The fact that reporters are kept away from hospitals suggests that it's risky to assume that more coverage of Iraqi reconstruction would yield "good" news. Consider New York Times reporter Dexter Filkins' description of the scene at an Iraqi hospital (NPR's On the Media, 10/3/03): "The hospitals are open. If you've been in a hospital in Iraq, however, the reality is far different. One should not picture a hospital in the United States. A typical hospital in Iraq is a nightmarish place where they don't have electricity yet. Where there's people sleeping on the floors; where the emergency rooms at night are flooded with people who have been shot and maimed in the chaos that breaks out after curfew."
But some reporters are still grappling with the criticism that their coverage has been too "negative." ABC's Baghdad correspondent Neal Karlinsky told Nightline (10/15/03) that "there's a lot of good news stories here that we are trying to get out. And, quite frankly, news events sometimes get in the way of that. It's hard to work on a feature story about life in Baghdad getting back to normal when there is suddenly a car bombing that kills a half dozen people nearby." Karlinsky seems to be complaining that breaking news keeps getting in the way of reporting the news. CNN's Bill Hemmer (10/14/03) wondered if life in Iraq could "also be better than what's being reported also. If you consider that these reporters, many of them tell us they want to go cover the new school opening, but they can't because there's another bombing or shooting and that prevents them from sending that story?"
But other critics note that "good news" is hardly the only thing missing from Iraq coverage. Seth Porges writes in Editor & Publisher (10/23/03) that coverage of injured and wounded U.S. soldiers gets very little media attention. "For months, the press has barely mentioned non-fatal casualties or the severity of their wounds," writes Porges. "Few newspapers routinely report injuries in Iraq, beyond references to specific incidents. Since the war began in March, 1,927 soldiers have been wounded in Iraq, many quite severely."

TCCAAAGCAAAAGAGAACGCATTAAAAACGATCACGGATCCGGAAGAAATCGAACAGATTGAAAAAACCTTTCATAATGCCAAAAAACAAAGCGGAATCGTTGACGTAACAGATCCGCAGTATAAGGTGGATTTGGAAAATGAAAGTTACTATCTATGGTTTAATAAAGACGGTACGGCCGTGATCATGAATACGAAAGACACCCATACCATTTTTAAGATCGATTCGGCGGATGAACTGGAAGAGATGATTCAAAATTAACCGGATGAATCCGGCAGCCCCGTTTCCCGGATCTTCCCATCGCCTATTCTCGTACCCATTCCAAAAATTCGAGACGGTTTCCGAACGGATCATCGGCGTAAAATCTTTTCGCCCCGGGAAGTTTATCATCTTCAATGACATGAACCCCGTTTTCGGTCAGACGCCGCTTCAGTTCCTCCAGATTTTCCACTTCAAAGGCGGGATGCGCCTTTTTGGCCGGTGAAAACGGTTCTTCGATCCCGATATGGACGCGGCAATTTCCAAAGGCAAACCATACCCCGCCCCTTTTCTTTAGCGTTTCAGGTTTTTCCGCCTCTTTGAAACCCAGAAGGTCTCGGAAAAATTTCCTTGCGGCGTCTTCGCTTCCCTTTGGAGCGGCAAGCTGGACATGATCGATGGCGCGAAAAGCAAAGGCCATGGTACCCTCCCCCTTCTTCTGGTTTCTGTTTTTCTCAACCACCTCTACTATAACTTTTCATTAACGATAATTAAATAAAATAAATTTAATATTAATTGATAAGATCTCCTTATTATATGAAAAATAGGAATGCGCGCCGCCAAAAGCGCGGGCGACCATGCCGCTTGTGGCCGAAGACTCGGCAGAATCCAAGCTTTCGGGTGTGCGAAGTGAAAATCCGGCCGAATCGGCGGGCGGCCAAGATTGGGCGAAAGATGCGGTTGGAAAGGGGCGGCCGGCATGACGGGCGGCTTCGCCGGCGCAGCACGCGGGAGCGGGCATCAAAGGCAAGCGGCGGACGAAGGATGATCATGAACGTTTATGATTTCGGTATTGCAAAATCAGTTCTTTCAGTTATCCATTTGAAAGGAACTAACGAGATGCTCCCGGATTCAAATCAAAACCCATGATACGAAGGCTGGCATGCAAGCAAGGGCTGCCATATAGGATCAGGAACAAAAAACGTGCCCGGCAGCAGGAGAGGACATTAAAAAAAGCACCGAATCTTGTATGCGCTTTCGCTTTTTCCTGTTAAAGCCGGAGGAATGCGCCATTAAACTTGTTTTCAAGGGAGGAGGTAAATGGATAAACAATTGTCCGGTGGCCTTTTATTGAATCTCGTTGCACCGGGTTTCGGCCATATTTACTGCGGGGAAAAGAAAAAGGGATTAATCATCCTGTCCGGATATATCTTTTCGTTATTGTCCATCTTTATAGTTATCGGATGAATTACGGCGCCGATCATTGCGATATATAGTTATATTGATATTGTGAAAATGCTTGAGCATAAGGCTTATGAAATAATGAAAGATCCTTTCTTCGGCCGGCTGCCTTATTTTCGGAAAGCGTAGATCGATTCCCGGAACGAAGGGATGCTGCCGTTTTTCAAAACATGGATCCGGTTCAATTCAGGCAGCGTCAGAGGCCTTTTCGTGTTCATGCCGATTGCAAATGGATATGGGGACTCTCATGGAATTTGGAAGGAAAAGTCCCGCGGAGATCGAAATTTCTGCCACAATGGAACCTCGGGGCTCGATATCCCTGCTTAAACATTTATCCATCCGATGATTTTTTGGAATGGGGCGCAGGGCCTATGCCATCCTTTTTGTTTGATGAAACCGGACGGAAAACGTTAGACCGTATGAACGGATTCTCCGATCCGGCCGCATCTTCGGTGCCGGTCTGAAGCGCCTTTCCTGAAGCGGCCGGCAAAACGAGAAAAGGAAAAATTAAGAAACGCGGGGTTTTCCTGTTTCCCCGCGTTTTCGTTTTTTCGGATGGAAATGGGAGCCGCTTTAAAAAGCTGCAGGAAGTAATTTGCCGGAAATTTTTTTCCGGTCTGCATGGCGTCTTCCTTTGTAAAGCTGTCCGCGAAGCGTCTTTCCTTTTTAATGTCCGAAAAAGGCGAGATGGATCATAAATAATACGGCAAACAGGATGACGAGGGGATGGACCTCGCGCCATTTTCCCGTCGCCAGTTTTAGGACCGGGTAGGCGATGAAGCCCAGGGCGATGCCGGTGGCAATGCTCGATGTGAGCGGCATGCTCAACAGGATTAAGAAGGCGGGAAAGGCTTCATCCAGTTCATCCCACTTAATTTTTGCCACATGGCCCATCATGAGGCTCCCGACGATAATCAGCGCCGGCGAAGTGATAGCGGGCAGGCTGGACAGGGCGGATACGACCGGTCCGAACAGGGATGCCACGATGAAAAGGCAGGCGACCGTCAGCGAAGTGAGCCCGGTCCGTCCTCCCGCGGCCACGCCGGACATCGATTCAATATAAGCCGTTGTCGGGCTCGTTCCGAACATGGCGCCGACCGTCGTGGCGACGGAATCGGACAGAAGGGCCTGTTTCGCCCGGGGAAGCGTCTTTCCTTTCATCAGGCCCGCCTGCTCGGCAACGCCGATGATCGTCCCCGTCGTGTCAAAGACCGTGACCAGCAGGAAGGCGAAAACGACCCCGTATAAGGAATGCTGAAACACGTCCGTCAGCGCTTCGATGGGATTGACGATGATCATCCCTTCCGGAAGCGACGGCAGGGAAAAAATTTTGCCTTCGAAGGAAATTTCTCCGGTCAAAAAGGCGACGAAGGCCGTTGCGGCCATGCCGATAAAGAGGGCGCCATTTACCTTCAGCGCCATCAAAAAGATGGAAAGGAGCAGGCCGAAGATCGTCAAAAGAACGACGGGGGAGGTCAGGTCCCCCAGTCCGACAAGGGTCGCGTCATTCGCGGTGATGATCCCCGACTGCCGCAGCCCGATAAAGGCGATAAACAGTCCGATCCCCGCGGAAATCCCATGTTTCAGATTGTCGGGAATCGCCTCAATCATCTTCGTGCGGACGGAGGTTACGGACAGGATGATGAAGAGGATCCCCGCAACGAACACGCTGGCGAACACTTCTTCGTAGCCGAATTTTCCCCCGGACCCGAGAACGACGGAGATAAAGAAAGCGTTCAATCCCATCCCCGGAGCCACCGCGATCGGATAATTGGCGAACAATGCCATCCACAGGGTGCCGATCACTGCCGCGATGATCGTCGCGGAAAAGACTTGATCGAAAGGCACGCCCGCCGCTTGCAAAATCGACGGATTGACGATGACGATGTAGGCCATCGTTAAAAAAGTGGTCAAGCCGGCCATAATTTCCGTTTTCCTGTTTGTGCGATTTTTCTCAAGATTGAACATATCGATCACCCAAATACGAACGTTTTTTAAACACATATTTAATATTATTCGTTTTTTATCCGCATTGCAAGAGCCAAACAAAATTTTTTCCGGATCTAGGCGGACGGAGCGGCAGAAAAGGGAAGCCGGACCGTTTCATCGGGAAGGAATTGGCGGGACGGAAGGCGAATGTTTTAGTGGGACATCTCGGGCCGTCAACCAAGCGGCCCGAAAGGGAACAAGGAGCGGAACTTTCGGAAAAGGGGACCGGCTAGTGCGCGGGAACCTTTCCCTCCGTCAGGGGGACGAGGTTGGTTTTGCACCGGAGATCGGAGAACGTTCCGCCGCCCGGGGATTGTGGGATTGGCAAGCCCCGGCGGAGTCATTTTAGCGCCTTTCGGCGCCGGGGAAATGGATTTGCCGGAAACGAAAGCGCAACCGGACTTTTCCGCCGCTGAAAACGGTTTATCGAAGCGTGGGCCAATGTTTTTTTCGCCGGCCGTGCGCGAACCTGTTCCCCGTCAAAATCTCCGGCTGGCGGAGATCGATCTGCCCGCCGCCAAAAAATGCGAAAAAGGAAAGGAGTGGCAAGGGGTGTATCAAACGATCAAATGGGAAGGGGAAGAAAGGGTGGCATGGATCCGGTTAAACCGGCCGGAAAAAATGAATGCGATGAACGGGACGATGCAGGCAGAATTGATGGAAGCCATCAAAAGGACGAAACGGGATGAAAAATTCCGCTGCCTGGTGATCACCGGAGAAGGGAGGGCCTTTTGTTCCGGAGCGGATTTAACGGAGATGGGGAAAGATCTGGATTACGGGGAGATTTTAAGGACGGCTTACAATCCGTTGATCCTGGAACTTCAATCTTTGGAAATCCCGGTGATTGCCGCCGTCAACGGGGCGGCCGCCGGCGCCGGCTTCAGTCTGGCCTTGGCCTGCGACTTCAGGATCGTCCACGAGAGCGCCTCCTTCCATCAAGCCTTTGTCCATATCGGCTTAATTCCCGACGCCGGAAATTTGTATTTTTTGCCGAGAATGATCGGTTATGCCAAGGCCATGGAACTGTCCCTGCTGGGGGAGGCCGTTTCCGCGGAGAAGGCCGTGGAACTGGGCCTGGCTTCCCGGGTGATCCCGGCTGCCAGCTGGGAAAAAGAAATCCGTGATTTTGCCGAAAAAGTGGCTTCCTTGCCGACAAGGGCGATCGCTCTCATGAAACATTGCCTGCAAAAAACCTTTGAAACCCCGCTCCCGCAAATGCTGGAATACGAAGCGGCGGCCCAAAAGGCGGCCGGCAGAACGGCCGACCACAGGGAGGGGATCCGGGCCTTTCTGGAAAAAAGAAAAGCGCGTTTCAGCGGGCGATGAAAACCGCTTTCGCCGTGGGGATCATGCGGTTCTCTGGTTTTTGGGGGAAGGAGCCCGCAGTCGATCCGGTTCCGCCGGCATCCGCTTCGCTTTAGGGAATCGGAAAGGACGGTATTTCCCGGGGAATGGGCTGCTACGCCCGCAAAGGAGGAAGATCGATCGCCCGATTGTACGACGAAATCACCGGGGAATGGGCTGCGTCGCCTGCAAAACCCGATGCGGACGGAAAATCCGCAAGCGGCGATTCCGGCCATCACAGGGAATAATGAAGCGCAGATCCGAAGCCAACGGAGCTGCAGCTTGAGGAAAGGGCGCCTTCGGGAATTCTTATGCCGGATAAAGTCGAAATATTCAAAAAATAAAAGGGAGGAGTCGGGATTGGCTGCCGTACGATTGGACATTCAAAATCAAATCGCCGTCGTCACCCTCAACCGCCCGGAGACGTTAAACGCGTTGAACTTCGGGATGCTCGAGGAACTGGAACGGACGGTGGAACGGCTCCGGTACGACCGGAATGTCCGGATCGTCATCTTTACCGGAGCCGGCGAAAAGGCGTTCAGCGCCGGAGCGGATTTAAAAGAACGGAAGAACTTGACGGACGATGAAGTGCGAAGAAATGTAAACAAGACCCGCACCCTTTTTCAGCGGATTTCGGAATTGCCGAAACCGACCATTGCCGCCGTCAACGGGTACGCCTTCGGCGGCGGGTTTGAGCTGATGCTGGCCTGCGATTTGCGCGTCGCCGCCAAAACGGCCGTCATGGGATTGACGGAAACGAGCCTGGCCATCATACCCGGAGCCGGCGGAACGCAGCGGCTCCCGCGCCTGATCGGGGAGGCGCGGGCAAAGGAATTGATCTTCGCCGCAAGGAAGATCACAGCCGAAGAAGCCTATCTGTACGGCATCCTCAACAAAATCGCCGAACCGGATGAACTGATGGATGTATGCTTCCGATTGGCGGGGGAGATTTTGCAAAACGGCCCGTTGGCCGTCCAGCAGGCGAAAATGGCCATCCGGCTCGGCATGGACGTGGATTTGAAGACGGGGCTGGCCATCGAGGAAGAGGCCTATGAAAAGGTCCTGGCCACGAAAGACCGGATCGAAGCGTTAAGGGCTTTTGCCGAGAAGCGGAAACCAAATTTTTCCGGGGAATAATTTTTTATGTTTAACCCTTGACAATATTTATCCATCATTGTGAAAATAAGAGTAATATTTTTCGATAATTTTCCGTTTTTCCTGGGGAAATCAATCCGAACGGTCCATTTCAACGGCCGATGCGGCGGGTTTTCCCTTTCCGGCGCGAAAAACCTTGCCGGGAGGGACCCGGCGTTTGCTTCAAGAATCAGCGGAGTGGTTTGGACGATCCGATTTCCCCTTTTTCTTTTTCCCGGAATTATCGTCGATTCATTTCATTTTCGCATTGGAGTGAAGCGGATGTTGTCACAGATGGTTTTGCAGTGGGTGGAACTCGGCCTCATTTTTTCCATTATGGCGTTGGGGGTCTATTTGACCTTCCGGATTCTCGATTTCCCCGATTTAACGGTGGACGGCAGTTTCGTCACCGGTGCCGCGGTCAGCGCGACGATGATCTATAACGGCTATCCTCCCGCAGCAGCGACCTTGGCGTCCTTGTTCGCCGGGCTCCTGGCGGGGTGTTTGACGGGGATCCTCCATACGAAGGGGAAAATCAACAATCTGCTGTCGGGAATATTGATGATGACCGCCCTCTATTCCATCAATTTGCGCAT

New York Times columnist Thomas Friedman, on the same day the Editor & Publisher piece was published, wrote that "we've had 900 wounded or maimed" in Iraq. Perhaps the fact that the Times so rarely publishes figures for wounded soldiers makes Friedman's error somewhat unsurprising; FAIR was able to find just one reference to the total number of wounded soldiers in the Times during the month of October. The paper did, however, run an editorial (10/5/03) that mentioned the "mournful daily roll call of additional dead and wounded soldiers." Ironically, that roll call of the wounded is rarely published in the New York Times.
It is not unexpected for any administration to put forward its interpretation of news events. But the White House's aggressive pursuit of favorable news coverage threatens to squelch reporting on the actual human costs of the occupation. For example, the Washington Post's Dana Milbank reported on October 21 that the White House is "banning news coverage and photography of dead soldiers' homecomings on all military bases."
Whether they are based in Baghdad or in Washington, journalists are obliged to report the news on the ground, not as "good" or "bad" but as news, regardless of how it fits with the vision the administration would like Americans to see.